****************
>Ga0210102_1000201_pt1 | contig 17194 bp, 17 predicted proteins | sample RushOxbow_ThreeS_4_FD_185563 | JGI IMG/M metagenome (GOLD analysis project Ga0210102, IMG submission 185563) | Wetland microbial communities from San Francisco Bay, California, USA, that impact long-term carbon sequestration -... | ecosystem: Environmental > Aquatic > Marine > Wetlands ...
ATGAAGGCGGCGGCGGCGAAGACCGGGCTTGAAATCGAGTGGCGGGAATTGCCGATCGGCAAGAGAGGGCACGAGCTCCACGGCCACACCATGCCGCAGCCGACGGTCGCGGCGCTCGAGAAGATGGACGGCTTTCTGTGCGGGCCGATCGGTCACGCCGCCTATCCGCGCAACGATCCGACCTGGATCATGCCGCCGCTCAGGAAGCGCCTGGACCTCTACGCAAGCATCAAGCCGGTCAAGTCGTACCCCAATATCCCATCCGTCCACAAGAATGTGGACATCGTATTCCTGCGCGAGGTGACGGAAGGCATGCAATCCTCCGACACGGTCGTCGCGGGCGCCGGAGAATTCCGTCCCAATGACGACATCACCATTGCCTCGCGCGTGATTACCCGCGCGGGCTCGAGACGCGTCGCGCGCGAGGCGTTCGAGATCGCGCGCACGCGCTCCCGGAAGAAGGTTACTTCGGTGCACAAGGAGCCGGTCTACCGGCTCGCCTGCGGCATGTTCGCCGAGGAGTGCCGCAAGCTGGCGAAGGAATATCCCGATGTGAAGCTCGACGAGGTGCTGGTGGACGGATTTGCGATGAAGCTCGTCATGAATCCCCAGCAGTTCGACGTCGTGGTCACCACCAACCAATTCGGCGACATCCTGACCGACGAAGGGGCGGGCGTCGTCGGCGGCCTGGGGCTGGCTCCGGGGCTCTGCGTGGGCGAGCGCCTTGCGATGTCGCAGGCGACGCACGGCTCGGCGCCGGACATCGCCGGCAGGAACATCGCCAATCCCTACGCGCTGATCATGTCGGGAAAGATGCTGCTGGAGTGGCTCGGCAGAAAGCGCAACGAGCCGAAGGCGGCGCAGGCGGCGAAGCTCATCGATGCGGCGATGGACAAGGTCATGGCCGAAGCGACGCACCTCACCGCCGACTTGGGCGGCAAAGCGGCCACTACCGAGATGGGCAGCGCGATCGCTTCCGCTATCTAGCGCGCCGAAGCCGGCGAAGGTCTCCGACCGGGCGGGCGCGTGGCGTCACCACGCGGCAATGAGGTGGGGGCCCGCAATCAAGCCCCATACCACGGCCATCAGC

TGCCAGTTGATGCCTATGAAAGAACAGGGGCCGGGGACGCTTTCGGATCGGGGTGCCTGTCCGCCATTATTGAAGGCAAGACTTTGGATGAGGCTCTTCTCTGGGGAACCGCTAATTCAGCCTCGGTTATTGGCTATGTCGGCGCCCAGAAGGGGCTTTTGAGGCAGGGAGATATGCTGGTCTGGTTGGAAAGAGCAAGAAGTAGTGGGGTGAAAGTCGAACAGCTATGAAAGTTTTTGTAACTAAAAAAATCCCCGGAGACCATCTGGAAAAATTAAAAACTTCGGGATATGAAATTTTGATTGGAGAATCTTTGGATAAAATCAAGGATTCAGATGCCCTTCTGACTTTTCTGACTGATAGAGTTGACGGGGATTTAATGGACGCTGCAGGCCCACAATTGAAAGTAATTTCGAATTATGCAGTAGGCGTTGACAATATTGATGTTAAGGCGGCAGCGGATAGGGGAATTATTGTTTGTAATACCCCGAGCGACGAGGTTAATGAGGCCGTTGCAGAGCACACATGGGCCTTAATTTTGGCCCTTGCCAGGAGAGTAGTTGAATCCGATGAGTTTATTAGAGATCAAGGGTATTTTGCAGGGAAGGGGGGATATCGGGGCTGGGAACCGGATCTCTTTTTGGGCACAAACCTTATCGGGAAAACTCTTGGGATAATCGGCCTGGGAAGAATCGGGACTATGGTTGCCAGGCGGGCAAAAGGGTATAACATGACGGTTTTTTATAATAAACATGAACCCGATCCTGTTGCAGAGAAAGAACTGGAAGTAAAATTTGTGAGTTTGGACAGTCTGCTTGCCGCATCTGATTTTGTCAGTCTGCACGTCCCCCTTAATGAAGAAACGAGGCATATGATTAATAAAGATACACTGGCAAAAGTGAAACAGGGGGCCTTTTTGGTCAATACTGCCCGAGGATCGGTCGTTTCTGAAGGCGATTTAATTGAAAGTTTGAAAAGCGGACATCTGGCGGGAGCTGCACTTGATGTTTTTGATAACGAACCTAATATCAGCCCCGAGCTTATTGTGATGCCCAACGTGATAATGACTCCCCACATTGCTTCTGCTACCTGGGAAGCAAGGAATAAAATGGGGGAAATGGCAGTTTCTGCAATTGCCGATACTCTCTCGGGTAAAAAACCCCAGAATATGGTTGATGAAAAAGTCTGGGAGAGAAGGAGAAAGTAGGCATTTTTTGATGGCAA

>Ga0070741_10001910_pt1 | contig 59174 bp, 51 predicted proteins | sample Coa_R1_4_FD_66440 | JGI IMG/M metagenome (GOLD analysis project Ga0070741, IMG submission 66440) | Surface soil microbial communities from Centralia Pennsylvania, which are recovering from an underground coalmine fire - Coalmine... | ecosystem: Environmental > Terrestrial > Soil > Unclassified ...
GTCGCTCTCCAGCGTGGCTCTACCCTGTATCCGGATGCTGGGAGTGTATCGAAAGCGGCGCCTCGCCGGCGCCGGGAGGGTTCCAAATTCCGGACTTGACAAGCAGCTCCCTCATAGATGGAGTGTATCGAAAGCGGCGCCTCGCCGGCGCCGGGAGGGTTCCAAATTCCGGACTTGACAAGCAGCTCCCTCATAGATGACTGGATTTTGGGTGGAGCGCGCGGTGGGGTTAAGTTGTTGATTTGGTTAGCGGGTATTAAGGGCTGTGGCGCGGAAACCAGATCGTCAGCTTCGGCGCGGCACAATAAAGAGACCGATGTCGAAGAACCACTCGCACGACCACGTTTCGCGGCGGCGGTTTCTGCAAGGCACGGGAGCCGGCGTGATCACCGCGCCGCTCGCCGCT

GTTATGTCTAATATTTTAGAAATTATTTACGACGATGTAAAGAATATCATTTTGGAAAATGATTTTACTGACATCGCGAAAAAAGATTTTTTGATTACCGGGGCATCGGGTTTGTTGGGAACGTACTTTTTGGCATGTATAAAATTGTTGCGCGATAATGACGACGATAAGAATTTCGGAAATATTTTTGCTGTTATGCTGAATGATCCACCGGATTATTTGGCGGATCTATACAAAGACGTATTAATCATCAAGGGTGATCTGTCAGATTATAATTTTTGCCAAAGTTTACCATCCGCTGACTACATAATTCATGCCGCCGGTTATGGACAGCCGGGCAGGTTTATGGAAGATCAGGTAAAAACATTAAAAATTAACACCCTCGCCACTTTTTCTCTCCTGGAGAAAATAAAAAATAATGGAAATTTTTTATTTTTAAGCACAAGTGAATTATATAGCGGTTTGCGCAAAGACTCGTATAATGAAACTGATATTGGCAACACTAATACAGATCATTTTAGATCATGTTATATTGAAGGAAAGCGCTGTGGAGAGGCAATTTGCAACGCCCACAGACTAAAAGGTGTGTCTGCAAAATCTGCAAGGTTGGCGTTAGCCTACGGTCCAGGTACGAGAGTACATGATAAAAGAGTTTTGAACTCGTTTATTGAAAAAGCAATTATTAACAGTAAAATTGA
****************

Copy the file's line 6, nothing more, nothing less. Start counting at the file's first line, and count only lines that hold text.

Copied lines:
GTTATGTCTAATATTTTAGAAATTATTTACGACGATGTAAAGAATATCATTTTGGAAAATGATTTTACTGACATCGCGAAAAAAGATTTTTTGATTACCGGGGCATCGGGTTTGTTGGGAACGTACTTTTTGGCATGTATAAAATTGTTGCGCGATAATGACGACGATAAGAATTTCGGAAATATTTTTGCTGTTATGCTGAATGATCCACCGGATTATTTGGCGGATCTATACAAAGACGTATTAATCATCAAGGGTGATCTGTCAGATTATAATTTTTGCCAAAGTTTACCATCCGCTGACTACATAATTCATGCCGCCGGTTATGGACAGCCGGGCAGGTTTATGGAAGATCAGGTAAAAACATTAAAAATTAACACCCTCGCCACTTTTTCTCTCCTGGAGAAAATAAAAAATAATGGAAATTTTTTATTTTTAAGCACAAGTGAATTATATAGCGGTTTGCGCAAAGACTCGTATAATGAAACTGATATTGGCAACACTAATACAGATCATTTTAGATCATGTTATATTGAAGGAAAGCGCTGTGGAGAGGCAATTTGCAACGCCCACAGACTAAAAGGTGTGTCTGCAAAATCTGCAAGGTTGGCGTTAGCCTACGGTCCAGGTACGAGAGTACATGATAAAAGAGTTTTGAACTCGTTTATTGAAAAAGCAATTATTAACAGTAAAATTGA